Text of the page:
During her 30-year battle with depression, 77-year-old Fridley, MN, resident Marlys Dunlap has undergone numerous medication trials and engaged in psychotherapy on multiple occasions. In the mid-1990s, she completed a series of electroconvulsive therapy (ECT) sessions. Because she often partially responded to or developed debilitating side effects from the medications – and doesn’t remember positive results from her first experience with ECT – nothing seemed to give her long-term relief.

David Bond, MD, PhD

In late 2016, Marlys’ long-time psychiatrist retired and referred her to David Bond (pictured at left), MD, PhD, of the U’s Department of Psychiatry and Behavioral Sciences, with the hope of improving her condition. “When Marlys got depressed, she tended to ruminate over negative thoughts in a way that was very anxiety-provoking for her,” said Bond. “Less frequently, she experienced hypomanic episodes – short periods of elevated mood, increased energy and drive – the opposite of her depression.”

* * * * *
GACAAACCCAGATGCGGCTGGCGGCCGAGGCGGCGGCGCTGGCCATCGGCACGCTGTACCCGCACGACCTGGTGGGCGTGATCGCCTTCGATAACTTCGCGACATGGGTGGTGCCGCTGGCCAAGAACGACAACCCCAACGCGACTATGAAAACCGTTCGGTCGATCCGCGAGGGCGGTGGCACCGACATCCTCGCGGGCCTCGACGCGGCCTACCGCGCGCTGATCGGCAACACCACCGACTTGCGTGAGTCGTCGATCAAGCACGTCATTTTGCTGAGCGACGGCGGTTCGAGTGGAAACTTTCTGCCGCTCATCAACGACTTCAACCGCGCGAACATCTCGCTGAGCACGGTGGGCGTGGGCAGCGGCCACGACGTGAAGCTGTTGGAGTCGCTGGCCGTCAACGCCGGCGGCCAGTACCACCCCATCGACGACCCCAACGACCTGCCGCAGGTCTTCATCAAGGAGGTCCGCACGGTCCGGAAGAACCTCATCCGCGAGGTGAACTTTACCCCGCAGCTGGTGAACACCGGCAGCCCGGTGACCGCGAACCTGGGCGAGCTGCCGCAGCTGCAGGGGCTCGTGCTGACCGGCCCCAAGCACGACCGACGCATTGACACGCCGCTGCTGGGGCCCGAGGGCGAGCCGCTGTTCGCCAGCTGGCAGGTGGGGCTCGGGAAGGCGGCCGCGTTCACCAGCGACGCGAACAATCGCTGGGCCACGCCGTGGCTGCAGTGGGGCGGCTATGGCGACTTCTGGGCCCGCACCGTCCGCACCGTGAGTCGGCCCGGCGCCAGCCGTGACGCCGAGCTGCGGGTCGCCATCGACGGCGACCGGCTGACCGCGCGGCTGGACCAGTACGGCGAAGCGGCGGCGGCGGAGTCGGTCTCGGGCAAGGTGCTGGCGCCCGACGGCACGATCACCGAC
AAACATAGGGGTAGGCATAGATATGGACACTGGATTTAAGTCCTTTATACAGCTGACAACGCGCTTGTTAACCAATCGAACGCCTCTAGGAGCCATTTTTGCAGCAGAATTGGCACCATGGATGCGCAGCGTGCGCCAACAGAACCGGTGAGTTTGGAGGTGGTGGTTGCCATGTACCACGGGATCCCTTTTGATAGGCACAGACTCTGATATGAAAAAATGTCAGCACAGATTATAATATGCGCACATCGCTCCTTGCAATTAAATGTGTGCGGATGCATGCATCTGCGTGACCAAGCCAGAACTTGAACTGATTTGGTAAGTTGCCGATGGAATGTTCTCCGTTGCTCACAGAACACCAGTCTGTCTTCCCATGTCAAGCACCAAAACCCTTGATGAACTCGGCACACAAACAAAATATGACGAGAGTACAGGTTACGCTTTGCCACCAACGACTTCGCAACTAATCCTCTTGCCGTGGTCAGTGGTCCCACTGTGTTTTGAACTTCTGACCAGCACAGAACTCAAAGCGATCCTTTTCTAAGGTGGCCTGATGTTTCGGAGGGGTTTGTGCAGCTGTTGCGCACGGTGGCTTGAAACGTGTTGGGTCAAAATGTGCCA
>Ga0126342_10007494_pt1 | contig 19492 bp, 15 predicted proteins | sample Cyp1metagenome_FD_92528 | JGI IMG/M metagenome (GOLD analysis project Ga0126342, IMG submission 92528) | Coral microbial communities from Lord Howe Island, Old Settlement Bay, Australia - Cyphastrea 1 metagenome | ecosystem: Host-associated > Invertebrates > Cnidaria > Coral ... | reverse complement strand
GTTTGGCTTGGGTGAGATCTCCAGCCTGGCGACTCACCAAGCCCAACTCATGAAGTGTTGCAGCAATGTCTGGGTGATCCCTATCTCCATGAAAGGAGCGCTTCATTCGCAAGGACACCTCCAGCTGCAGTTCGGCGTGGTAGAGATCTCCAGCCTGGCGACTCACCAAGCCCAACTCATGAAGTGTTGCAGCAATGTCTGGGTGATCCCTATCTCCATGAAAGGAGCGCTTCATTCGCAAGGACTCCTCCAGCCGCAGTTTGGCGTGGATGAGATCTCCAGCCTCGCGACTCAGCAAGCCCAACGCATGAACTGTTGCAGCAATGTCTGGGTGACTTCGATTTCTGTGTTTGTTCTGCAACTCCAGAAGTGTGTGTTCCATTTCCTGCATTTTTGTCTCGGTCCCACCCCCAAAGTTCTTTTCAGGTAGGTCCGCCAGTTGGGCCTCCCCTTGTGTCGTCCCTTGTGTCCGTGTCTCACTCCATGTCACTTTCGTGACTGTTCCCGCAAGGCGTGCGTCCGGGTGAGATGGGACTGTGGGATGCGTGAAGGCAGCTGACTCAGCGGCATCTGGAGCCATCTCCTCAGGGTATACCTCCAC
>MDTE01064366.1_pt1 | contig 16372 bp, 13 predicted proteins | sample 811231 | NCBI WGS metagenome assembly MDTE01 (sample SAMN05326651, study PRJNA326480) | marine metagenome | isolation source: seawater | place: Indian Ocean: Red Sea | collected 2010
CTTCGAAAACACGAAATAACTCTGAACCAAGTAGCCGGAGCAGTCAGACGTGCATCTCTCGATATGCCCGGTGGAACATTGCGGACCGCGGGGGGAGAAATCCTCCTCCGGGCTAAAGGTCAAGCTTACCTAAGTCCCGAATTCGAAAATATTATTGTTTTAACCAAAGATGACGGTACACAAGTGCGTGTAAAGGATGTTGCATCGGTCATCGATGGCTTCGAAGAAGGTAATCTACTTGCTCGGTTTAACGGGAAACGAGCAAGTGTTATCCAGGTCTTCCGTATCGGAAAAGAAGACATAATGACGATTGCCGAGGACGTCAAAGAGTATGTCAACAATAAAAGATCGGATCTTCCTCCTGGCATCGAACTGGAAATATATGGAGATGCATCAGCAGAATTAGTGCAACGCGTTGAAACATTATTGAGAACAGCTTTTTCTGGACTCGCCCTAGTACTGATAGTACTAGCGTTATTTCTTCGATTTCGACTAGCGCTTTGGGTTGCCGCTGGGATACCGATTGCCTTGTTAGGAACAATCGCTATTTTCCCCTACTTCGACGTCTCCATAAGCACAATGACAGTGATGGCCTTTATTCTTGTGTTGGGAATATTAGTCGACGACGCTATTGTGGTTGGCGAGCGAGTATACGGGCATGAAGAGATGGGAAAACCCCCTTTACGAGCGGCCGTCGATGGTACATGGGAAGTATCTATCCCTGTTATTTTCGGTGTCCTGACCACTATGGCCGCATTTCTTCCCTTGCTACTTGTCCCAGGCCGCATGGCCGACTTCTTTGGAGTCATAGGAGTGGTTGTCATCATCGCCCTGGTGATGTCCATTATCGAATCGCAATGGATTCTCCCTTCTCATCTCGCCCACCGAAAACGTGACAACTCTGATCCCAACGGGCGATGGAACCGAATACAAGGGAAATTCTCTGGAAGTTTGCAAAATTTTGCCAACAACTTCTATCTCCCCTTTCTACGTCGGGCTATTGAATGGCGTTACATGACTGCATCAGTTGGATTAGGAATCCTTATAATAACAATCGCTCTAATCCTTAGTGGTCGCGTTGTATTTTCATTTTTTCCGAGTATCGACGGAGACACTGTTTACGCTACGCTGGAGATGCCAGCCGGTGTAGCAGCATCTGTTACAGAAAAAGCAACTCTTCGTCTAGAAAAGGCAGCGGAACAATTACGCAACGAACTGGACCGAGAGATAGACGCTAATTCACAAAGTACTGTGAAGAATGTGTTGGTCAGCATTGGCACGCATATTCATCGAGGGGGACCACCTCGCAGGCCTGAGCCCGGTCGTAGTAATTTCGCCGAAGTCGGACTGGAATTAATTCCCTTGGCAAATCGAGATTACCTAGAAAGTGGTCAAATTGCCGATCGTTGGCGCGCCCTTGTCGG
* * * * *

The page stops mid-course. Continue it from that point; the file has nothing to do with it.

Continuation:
Retrying ECT
In 2018, Bond referred Marlys to his colleague, Stephen Olson, MD, to see if she would once again be a good candidate for ECT. Olson believed so and had Marlys begin a new series of ECT sessions. Bond prescribed lithium for her as well. “There is quite a bit of evidence that suggests combining lithium with ECT helps improve the therapy’s long-term results,” he said. “With that combination, Marlys had a truly extraordinary response. She stayed well for an extended period.”

“It was a Godsend,” said Marlys. “The ECT and the lithium worked wonders.”